'Personal touch' boosts breast cancer screening rates

Personal touch from clinicians in the form of reminder postcards and physician-signed letters can improve breast cancer screening rates, according to a Canadian study presented at the American Society of Clinical Oncology Breast Cancer Symposium in San Francisco this past weekend.

The BC Cancer Agency Screen Mammography program routinely sends out a series of reminder postcards to women due mammography screening; in this study, the researchers identified 5,385 women with previous normal mammography results who were overdue for screening by 30 to 48 months.

Those women were randomly notified they were overdue for a screening exam by either receiving the standard postcard notification or the postcard plus a reminder letter personally signed by their family physician.

Within a six-month period, 22 percent of the postcard-only group were screened, compared to 33 percent of the women in the postcard and letter group. The researchers also found that women who were overdue a shorter period of time (30 to 36 months) were more likely to return for screening, as were women who had more than one prior screening mammogram.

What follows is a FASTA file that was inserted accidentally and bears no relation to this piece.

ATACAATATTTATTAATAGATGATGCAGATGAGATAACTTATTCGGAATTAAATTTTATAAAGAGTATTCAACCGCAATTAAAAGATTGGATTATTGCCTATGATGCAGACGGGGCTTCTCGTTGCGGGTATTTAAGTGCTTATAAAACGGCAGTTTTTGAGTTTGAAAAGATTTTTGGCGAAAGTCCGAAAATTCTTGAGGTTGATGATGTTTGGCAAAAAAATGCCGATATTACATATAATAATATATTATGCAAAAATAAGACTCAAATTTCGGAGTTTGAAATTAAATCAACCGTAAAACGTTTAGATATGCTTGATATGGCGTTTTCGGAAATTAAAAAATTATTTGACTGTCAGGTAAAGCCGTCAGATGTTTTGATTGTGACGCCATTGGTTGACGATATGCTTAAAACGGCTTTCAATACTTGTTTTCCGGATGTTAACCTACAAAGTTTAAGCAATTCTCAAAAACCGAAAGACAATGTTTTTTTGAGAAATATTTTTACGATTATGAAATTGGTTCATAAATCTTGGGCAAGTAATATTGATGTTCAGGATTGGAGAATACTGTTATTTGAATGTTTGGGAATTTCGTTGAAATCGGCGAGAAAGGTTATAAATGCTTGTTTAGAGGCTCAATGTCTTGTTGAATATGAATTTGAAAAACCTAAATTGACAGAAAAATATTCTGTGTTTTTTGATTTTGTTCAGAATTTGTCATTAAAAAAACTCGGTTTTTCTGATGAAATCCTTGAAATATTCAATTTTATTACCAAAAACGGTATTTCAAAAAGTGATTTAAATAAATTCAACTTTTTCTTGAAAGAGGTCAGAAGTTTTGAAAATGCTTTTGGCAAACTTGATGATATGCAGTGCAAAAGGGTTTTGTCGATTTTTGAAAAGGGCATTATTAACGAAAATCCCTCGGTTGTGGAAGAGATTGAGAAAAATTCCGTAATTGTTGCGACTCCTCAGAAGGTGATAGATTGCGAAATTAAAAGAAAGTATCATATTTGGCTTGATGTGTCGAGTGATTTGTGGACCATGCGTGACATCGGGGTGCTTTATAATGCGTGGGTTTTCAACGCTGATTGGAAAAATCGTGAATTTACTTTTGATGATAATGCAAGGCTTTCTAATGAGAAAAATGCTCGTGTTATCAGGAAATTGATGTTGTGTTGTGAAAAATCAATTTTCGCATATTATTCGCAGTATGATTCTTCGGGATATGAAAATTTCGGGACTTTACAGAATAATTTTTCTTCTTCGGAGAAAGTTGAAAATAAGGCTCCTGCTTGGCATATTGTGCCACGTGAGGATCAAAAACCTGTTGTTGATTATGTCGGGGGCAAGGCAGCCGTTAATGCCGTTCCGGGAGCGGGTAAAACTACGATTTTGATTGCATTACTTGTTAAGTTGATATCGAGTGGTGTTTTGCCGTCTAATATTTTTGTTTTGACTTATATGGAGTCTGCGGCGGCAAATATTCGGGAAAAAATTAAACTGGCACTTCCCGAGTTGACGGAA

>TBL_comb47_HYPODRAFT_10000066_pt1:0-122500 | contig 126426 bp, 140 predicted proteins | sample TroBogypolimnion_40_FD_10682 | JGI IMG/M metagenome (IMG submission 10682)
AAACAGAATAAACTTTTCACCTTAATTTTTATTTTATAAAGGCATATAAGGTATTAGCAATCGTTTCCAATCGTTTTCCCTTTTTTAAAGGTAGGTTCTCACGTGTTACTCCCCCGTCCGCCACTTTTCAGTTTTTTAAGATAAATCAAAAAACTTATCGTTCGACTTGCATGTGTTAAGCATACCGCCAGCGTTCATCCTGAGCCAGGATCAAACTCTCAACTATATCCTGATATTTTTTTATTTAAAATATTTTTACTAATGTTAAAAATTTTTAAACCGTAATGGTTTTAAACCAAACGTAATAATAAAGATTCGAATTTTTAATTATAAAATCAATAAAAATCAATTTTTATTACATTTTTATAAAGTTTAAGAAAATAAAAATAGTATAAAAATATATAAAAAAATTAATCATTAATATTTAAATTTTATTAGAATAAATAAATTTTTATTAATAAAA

"For screening mammography to be effective, women have to come for their screening appointments at the recommended intervals," lead study author Elisa Chan, M.D., who worked for the BC Cancer Agency during the study and is now a radiation oncologist at Saint John Regional Hospital in New Brunswick, Canada, said in an article in the ASCO Post. "This study shows that for women who are overdue, even though we've sent them reminder postcards, a very simple intervention from their family physician can make a big difference in improving the overall screening mammography return rate."

Julia White, M.D., a Breast Cancer Symposium News Planning Team member, said that often times, technology advancements are seen as a means for improving breast cancer screening detection rates.

"In contrast, this study highlights how detection by screening may be improved by simply using a reminder to women with a more personal touch," she said.

Other studies have shown that a personal touch can increase cancer screening rates. For example, a recent study published in JAMA Internal Medicine found that community health center patients who received follow-up in the form of outreach by mail, automated telephone or text message and phone calls were more than twice as likely to complete a colon cancer screening test.

To learn more:
- see the study abstract
- read the article in the ASCO Post
- see the study in JAMA Internal Medicine